For the statistical analysis we developed a, to our knowledge, new approach, exploiting the fact that cross-bispectra are averages across a large number of segments and hence approximately Gaussian distributed in the complex domain. As a consequence its absolute value is approximately Rayleigh distributed under the null-hypothesis and it has only one free parameter which can be estimated from surrogate data. This substantially deviates from alternative approaches where the absolute-value is z-scored. We showed in simulations that the latter approach can heavily underestimate p-values and can lead to too many false positives. We emphasize that this approach is applicable to all cases of a complex coupling measures which are calculated as an average over a large number of trials. In particular, it is applicable also to the cross-spectrum but not to coherence since the latter is constructed from averages (cross-spectra and power) but is not an average itself. While this seems to limit the applicability of this approach we note that, e.g., coherence is different from zero if and only if the cross-spectrum, the numerator of coherence, is different from zero. It is hence sufficient to study the numerator only having a simple Gaussian distribution in the complex domain.

We applied the methods to EEG data of healthy controls and patients with schizophrenia and found significant coupling mostly for healthy subjects for left and right motor areas, but we could not find significant differences, which we believe is due to the fact that this kind of coupling is rather weak. While we cannot claim that this coupling is useful as a biomarker it is conceivable that it improves diagnostics when combined with other biomarkers. An open question, which will be addressed in the future, is the estimation of coupling in the source space. It is necessary to develop special techniques for this beyond the scope of this paper, as a straight forward approach to estimate coupling between all triples of voxels is computationally far too costly.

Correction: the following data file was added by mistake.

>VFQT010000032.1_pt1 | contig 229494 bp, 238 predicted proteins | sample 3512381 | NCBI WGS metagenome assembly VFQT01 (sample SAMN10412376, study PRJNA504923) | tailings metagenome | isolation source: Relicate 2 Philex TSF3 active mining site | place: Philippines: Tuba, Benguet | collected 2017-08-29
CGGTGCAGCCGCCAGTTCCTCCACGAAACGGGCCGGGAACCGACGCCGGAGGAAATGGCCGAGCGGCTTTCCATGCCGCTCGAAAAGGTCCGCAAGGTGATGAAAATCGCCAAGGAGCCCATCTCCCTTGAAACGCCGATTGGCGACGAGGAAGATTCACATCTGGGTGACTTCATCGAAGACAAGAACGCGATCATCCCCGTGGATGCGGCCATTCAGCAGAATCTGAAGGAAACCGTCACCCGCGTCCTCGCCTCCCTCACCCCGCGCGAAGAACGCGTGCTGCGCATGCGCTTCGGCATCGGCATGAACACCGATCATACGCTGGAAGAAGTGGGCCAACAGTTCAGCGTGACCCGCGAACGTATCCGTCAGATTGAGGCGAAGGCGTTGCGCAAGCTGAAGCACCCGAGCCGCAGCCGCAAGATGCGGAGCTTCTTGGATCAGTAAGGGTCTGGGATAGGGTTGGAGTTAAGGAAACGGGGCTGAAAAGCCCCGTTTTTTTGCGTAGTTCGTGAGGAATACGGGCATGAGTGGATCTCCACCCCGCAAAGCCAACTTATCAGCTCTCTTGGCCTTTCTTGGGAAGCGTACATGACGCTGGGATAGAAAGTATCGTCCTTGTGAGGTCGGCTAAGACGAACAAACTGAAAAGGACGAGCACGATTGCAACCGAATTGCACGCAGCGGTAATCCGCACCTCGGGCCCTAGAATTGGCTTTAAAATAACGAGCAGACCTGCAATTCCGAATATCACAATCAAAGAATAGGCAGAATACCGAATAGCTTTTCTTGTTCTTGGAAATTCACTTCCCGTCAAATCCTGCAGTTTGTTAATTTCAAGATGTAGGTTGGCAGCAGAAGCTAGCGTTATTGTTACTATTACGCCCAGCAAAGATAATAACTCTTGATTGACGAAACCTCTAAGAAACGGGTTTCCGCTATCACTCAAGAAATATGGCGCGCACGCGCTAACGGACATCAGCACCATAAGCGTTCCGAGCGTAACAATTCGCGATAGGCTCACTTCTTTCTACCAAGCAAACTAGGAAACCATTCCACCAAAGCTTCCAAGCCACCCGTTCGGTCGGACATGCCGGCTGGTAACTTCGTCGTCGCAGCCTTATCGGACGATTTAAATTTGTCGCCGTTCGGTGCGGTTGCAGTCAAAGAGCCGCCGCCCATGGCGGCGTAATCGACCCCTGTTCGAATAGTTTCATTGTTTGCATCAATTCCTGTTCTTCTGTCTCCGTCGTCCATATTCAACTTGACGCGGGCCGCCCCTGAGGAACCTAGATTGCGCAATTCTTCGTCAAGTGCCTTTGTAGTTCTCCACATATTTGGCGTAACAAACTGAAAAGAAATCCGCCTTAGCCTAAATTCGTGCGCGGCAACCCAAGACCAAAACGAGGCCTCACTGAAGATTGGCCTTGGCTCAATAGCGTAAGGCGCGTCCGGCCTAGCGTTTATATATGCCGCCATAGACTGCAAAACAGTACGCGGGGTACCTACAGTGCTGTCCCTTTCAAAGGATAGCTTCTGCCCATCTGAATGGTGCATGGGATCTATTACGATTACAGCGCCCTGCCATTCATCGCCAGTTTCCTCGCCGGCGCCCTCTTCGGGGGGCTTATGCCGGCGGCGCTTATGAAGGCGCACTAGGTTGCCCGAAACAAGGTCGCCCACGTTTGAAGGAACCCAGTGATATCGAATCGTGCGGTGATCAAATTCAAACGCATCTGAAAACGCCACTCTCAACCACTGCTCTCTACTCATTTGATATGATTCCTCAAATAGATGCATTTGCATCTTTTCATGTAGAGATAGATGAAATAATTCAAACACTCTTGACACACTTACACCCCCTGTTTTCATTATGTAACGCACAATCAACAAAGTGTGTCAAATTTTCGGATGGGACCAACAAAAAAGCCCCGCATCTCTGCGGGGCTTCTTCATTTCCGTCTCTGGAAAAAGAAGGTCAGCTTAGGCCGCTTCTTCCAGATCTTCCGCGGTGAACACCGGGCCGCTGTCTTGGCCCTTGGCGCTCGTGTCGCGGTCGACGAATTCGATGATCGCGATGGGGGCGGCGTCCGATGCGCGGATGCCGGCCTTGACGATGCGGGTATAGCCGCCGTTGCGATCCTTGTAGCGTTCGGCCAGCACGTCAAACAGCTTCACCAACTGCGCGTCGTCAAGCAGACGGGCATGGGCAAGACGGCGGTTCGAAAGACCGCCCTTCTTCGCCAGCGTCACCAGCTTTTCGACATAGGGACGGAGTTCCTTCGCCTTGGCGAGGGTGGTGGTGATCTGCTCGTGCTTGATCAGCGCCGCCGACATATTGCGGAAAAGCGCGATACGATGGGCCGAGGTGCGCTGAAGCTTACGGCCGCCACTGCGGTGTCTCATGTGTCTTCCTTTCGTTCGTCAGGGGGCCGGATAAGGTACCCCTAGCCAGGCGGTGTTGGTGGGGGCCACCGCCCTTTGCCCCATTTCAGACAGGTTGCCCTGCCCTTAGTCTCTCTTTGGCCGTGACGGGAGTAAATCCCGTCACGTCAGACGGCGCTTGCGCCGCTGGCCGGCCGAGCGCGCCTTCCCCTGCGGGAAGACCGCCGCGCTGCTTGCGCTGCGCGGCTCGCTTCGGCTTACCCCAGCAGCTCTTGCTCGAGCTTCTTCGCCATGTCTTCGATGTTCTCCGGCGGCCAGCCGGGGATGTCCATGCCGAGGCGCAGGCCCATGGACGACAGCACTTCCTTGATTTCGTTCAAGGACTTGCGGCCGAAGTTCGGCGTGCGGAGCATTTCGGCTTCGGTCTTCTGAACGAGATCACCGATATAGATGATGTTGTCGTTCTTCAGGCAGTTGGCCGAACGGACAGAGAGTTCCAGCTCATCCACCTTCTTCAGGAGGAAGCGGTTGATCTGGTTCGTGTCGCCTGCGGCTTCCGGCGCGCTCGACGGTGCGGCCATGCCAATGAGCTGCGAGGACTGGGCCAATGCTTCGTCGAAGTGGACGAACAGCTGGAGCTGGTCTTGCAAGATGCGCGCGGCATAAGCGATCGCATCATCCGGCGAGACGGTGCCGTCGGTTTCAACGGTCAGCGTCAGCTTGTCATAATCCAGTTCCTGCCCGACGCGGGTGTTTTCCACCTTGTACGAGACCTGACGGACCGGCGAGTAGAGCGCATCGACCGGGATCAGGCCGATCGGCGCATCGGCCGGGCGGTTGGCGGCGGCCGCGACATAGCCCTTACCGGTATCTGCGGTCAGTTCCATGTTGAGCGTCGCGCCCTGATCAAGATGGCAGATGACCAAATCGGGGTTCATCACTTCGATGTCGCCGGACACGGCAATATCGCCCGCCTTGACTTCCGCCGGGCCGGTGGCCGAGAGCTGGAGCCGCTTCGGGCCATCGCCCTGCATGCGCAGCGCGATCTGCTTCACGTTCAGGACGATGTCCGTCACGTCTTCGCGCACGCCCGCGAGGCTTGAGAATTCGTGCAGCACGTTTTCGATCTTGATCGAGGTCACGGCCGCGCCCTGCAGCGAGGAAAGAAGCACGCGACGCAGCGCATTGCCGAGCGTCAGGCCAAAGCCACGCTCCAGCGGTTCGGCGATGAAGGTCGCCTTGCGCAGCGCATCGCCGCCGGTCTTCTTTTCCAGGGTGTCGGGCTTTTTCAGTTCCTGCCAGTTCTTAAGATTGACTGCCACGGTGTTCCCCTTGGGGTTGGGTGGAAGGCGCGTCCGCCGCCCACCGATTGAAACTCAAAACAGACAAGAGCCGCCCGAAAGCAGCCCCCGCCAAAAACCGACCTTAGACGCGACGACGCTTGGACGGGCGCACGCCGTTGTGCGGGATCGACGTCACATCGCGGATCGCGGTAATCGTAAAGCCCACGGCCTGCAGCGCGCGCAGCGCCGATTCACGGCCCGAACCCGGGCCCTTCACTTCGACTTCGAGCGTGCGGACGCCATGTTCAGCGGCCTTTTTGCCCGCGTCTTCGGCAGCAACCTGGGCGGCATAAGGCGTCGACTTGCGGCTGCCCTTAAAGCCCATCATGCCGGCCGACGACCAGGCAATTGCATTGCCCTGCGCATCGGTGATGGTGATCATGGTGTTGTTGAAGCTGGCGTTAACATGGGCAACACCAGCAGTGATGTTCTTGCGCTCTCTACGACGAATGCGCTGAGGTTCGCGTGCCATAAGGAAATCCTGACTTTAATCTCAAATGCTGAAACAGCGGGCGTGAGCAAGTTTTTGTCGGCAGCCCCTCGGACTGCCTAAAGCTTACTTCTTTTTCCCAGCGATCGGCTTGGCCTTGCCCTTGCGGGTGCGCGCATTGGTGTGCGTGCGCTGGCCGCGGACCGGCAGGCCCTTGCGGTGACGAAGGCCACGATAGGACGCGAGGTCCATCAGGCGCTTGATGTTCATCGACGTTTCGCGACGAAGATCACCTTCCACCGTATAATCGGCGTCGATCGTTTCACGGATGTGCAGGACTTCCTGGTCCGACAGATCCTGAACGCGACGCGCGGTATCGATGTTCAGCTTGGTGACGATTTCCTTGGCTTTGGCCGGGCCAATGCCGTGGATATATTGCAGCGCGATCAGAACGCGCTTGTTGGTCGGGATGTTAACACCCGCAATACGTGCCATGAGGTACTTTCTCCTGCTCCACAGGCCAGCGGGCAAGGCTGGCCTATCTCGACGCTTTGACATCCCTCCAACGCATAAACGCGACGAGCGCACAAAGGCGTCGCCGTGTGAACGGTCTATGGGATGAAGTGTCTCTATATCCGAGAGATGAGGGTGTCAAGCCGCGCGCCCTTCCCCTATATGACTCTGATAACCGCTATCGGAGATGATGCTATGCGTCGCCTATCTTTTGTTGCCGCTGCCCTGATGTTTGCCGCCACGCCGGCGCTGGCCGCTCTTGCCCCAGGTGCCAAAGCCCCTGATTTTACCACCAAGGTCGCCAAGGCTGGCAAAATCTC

Data Availability Statement

The data analyzed in this study is subject to the following licenses/restrictions: for the availability of the datasets generated and analyzed during the current study Christina Andreou needs to be contacted. Requests to access these datasets should be directed to

Ethics Statement

The studies involving human participants were reviewed and approved by Ethics committee of the Hamburg Chamber of Physicians. The patients/participants provided their written informed consent to participate in this study.

Author Contributions

SB, CA, and GN have analyzed the data. The theory was developed by SB and GN. The paper was written by SB and GN, and revised by CA. All authors contributed to the article and approved the submitted version.


This research was funded by the German Research Foundation (DFG, SFB936/Z3/C6 and TRR169/C1/B4).

Conflict of Interest

The authors declare that the research was conducted in the absence of any commercial or financial relationships that could be construed as a potential conflict of interest.


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Keywords: bicoherence, EEG, MEG, artifacts of volume conduction, cross-frequency coupling

Citation: Bartz S, Andreou C and Nolte G (2020) Beyond Pairwise Interactions: The Totally Antisymmetric Part of the Bispectrum as Coupling Measure of at Least Three Interacting Sources. Front. Neuroinform. 14:573750. doi: 10.3389/fninf.2020.573750

Received: 17 June 2020; Accepted: 22 September 2020;
Published: 26 October 2020.

Edited by:

Eduardo Martínez-Montes, Cuban Neuroscience Center, Cuba

Reviewed by:

Christopher K. Kovach, The University of Iowa, United States
Esin Karahan, Cardiff University, United Kingdom

Copyright © 2020 Bartz, Andreou and Nolte. This is an open-access article distributed under the terms of the Creative Commons Attribution License (CC BY). The use, distribution or reproduction in other forums is permitted, provided the original author(s) and the copyright owner(s) are credited and that the original publication in this journal is cited, in accordance with accepted academic practice. No use, distribution or reproduction is permitted which does not comply with these terms.

*Correspondence: Guido Nolte,